The college experience is important -- but is it worth the cost of attending a school like the University of Michigan? (John T. Greilick / The Detroit News)
Michigan, much like the nation as a whole, is suffering the consequences of a higher education bubble. Like other bubbles, prices (tuition fees) have reached sky-high levels leading “investors” (students) to question whether the investment is worthwhile. As is true nationally, enrollments are starting to fall at some of the public four-year institutions. Total student loan debt recently topped $1 trillion and has been increasing faster than the rate of health care costs.
Many students are failing to graduate. Looking at five Metro Detroit area public institutions — University of Michigan-Ann Arbor, Wayne State University, Eastern Michigan University, U of M-Dearborn, and Oakland University — and the six-year graduation rate is below 50 percent at all of them, except the flagship U-M campus. The six-year rate nationally is at about 55 percent.
Even worse, a huge proportion of those who do graduate get jobs where they are effectively “underemployed.” Many take on relatively low-paying jobs not requiring a college degree. There are more retail sales clerks with bachelor’s degrees than there are soldiers in the U.S. Army.
This problem is not primarily because of the country’s mediocre economic performance in recent years. The underemployment problem has been brewing for years, even before the financial crisis, and will not end even if and when we return to labor market policies favoring employment (such as Michigan’s recently adopted right-to-work law). There are simply too many students graduating from college relative to the number of high-paying positions in the managerial, technical and professional fields. This even extends to some professional programs, most notably law.
Another issue facing Michigan higher education: the pool of state residents ages 18-22 is undergoing a long-term decline which will ultimately exceed 25 percent. Most universities have maintained enrollments by increasing out-of-state admissions or depending more on older students, but is it in Michigan’s interest, for example, to charge Ohio residents the same tuition as Michigan residents pay, as is the case at Eastern Michigan?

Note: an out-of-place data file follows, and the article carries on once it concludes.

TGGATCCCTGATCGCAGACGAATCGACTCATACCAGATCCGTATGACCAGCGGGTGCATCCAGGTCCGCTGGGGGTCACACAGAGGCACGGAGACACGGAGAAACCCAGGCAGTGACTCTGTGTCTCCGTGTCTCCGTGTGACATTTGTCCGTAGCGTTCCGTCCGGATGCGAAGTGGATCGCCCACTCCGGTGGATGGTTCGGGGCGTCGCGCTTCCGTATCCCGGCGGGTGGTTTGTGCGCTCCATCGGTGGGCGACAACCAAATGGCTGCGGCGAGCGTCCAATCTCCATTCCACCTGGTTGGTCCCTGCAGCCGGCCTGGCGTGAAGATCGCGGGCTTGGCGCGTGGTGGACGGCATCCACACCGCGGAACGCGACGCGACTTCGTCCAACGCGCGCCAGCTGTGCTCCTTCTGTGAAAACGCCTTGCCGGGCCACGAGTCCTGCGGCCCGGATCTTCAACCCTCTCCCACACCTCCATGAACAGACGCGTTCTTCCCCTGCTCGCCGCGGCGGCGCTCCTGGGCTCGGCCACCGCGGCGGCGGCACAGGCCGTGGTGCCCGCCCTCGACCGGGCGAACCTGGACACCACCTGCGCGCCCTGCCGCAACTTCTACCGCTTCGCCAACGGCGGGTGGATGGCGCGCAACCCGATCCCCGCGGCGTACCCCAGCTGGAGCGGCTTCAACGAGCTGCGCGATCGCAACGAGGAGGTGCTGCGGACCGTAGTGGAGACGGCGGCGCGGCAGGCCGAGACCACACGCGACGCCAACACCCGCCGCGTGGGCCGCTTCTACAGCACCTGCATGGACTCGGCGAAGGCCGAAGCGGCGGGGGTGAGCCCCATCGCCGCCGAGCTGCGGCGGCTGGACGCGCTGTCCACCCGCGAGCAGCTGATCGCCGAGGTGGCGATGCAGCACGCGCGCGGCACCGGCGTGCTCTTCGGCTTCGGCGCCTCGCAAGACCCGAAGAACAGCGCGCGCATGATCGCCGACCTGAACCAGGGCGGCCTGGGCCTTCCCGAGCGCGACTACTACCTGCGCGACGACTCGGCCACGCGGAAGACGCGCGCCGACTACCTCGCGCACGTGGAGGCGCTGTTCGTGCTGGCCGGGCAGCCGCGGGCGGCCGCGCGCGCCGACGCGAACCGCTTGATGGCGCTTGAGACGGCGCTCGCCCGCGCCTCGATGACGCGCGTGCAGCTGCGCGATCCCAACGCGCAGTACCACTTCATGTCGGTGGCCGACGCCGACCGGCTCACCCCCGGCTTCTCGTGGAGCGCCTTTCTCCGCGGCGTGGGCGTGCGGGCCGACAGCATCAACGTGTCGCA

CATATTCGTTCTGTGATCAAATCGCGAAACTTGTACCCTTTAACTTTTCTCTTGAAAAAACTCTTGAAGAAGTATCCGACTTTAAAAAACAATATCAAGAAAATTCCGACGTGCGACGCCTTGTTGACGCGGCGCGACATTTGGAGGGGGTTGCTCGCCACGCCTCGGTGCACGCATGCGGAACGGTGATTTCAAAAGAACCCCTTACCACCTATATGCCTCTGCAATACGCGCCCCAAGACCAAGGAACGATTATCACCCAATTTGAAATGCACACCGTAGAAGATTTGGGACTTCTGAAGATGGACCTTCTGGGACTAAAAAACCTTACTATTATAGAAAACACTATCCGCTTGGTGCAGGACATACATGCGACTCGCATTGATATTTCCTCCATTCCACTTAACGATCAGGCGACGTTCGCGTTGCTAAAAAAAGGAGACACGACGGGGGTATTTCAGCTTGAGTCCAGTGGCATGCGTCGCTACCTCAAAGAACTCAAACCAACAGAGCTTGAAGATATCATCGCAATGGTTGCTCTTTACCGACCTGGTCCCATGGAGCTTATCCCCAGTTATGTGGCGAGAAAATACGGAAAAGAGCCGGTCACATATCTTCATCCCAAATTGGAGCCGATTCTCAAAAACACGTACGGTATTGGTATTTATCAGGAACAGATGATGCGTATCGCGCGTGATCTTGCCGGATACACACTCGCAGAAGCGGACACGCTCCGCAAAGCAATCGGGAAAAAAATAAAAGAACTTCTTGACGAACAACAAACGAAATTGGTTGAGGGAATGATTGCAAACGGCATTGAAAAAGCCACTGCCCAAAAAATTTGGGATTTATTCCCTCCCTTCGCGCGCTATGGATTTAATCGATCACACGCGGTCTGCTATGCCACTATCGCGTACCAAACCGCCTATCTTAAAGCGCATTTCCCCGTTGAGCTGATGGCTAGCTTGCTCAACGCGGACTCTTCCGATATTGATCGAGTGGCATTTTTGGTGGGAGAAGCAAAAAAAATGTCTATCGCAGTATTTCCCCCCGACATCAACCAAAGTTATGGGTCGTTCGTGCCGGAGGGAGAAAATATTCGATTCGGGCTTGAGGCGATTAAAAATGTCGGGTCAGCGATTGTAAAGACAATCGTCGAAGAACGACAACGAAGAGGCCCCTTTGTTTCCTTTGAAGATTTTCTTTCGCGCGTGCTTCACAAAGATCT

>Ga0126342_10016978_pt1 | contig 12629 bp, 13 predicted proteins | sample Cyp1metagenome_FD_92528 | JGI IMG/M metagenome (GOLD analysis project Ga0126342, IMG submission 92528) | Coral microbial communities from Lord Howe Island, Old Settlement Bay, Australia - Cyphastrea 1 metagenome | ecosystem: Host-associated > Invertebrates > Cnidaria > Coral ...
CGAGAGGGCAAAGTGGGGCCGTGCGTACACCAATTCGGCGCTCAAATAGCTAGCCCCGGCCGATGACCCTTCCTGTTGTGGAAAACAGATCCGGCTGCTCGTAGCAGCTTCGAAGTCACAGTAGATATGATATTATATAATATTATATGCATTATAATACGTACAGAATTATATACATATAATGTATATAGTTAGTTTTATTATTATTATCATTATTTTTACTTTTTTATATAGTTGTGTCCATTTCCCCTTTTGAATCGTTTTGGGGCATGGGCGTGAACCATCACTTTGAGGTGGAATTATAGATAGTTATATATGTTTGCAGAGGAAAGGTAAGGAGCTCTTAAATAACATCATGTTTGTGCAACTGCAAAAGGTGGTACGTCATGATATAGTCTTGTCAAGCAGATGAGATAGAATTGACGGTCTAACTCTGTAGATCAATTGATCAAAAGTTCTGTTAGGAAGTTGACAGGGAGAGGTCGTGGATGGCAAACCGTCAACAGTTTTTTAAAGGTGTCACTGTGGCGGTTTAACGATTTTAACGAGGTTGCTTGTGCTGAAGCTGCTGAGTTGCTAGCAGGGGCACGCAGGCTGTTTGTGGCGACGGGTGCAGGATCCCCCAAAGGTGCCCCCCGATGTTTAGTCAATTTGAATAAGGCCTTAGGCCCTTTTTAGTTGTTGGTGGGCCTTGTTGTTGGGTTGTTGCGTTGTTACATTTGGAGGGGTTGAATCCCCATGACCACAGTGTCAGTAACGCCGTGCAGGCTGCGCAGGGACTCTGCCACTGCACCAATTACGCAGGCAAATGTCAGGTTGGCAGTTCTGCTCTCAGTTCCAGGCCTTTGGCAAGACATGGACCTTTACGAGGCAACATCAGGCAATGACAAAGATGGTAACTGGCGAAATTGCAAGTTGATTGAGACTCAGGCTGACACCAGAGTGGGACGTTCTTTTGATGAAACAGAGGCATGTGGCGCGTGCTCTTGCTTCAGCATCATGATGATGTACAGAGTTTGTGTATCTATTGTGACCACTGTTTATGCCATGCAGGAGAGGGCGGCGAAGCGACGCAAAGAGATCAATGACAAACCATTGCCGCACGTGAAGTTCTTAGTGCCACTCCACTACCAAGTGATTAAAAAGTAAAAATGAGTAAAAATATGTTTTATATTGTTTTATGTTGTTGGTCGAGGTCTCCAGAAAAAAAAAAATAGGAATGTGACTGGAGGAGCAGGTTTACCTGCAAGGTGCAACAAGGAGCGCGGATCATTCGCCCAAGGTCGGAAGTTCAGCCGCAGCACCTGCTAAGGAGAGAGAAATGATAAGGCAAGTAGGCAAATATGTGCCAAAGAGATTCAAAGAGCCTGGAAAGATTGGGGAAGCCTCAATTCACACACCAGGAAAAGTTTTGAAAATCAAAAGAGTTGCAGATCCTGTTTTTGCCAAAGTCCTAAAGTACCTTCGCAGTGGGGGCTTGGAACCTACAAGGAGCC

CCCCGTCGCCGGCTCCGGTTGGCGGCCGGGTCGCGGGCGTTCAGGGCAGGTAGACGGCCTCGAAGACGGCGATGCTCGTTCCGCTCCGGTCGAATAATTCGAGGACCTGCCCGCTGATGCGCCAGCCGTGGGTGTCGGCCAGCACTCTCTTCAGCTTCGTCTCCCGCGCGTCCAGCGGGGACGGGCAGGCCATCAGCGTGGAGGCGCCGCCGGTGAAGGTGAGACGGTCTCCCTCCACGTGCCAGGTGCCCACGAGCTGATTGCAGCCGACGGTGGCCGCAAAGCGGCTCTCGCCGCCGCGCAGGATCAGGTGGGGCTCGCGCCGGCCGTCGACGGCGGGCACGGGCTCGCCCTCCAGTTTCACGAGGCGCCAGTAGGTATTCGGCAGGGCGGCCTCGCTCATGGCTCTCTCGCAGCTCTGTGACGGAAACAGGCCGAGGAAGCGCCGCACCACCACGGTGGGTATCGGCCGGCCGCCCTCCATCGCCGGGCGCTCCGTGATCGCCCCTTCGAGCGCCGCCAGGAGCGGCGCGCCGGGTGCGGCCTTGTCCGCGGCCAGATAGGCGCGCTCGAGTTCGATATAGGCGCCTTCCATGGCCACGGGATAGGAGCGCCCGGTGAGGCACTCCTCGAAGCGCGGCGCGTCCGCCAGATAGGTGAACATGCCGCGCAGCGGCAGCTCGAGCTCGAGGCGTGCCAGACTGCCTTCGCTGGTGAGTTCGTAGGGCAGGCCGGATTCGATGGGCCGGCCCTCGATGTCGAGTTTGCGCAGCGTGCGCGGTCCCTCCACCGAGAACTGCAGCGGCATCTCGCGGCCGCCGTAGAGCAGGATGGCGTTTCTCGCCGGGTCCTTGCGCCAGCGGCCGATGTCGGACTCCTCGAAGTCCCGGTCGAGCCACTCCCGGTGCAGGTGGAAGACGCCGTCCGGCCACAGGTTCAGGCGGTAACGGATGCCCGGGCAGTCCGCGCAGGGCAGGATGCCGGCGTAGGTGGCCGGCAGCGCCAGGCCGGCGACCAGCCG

We may be overinvested in higher education, if the job market imbalance is any indication.
Does Michigan have too many state universities? It has more than its more populous neighbor to the south, Ohio. Couldn’t we merge or eliminate one or two of those schools in Metro Detroit, for example, with mediocre performance? Would some school consolidation save major amounts of money? Eastern Michigan loses roughly $20 million annually on intercollegiate athletics, and its football stadium is just a few miles from U-M’s “Big House.”
Universities claim they’ve experienced a large decline in state aid over the past decade or so. But should money be given to schools at all? Why not give funds to low and middle income students (more to the very poor) to attend college, and let the schools compete for the students? This could be similar to Michigan’s K-12 model, whereby state aid follows the student. At minimum, state funding should be tied to more rigorous performance standards.
To be sure, some of the bigger problems require federal action: the $180 billion federal student financial aid system, for example, is dysfunctional and inefficient, and has contributed to the tuition price explosion.
Despite a massive increase in the amount of federal student aid, fewer students from low-income families are earning college degrees. In 1970, 12 percent of college graduates came from families in the bottom quarter of earners, yet today that is just 7 percent. Michigan can and must take steps to make higher education work better.
Richard Vedder is a professor of economics at Ohio University and an adjunct scholar with the Mackinac Center for Public Policy.
He will present “The Higher Ed Bubble: Finding Financial Sanity on Campus,” at a Mackinac Center Issues & Ideas forum at noon today in Lansing.